• Follow the instructions on the packaging.
  • Never allow children to play with the fireworks.
  • Stock a fire extinguisher or water supply nearby.
  • Wear eye protection when lighting fireworks.
  • Remove flammable materials from the area.
  • Never point fireworks toward people, animals, vehicles or structures.
  • Properly dispose of duds rather than trying to relight them.

Take Precautions While Grilling

Burgers, hot dogs, fruit and pizza taste delicious when they're grilled. Grab your favorite side dishes and follow a few precautions that ensure you and your guests grill safely.

  • Always supervise the grill when it's in use.
  • Never grill indoors or in a fully enclosed area such as a garage or tent.
  • Use lighter fluid sparingly and never after the coals are ignited.
  • Keep children and pets away from the hot grill.
  • Remove flammable objects, including trees, from near the grill.
  • Use long-handled tools to handle food.

Stay Safe on the Beach

Swimming is a fun summer activity, and it's good exercise. At the beach, lake, public pool or backyard pool, stay safe with these tips.

  • Swim only in designated areas.
  • Obey the lifeguard and all posted signs.
  • Swim sober.
  • Get out of the water during a storm or if you hear thunder or see lightening.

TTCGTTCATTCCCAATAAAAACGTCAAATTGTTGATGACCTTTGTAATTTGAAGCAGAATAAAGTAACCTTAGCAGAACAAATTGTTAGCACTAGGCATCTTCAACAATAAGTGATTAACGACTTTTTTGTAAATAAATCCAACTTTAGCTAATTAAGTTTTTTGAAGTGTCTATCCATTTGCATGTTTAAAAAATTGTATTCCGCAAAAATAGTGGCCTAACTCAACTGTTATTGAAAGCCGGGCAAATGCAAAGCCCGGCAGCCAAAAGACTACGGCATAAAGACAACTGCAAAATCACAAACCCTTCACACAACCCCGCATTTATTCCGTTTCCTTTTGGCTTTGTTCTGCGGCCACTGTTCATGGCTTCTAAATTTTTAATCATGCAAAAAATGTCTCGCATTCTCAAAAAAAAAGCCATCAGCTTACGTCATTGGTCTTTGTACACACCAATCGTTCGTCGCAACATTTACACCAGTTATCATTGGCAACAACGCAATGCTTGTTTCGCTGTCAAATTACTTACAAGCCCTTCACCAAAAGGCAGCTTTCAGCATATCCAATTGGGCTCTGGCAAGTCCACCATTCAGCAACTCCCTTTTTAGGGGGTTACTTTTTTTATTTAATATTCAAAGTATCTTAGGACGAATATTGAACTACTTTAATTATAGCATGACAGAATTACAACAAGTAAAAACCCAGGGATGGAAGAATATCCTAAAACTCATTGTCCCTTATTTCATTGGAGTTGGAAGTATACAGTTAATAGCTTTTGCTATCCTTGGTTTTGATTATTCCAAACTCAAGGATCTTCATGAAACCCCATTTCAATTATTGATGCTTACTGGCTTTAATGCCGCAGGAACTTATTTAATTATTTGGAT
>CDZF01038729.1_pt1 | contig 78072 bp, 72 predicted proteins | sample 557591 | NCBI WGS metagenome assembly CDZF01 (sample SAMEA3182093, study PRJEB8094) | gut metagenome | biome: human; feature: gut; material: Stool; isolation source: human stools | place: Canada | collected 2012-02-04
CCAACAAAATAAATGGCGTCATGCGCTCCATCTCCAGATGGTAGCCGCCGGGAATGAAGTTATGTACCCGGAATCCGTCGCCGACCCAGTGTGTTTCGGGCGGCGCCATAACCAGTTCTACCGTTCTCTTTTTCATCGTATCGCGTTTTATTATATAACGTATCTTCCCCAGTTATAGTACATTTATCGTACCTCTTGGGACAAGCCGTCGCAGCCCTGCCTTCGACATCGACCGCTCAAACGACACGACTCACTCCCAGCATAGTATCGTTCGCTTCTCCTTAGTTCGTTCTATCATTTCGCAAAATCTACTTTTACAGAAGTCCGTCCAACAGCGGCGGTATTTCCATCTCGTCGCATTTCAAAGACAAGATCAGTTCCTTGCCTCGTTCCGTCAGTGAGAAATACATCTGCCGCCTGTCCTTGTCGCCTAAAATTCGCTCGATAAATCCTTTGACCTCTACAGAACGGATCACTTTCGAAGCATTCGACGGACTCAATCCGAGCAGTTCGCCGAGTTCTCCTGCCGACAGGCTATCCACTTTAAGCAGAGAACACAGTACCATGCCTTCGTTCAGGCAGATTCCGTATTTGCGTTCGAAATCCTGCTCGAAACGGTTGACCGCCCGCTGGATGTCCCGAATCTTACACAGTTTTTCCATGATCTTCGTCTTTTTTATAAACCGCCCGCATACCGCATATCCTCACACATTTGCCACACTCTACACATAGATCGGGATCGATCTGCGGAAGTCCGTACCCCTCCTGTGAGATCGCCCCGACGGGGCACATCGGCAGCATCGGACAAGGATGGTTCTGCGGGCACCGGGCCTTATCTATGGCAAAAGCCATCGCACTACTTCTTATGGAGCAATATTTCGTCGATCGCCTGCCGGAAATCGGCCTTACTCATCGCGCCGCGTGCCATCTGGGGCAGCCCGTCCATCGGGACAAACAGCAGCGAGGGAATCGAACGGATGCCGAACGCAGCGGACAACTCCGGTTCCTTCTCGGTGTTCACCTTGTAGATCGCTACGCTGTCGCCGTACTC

• Require children to wear life jackets.
  • Don't dive into shallow water.

Wear Sun Bathing Protection

Picnics are part of many July 4th celebrations. You should also take these protective measures.

  • Wear sunscreen that's at least 15 SPF.
  • Remember to apply sunscreen to your ears, hair part and the tops of your feet.
  • Avoid direct sunlight between 10 a.m. and 4 p.m. when the UV rays are strongest.
  • Reapply sunscreen every two to three hours or more frequently if you're sweating.
  • Drink plenty of water even if you're not thirsty.
  • Wear a hat, sunglasses and long sleeves if you have to be in direct sunlight.
  • Watch for signs of heat stroke, including hot, red skin, shallow breathing and rapid, weak pulse.

Your July 4th celebration will be safe when you take these steps. For more advice, talk to your health insurance agent. He or she stands ready to help you have the best birthday party ever.


Need Tips For OCIPS?

Author TonyScurich , 1/13/2016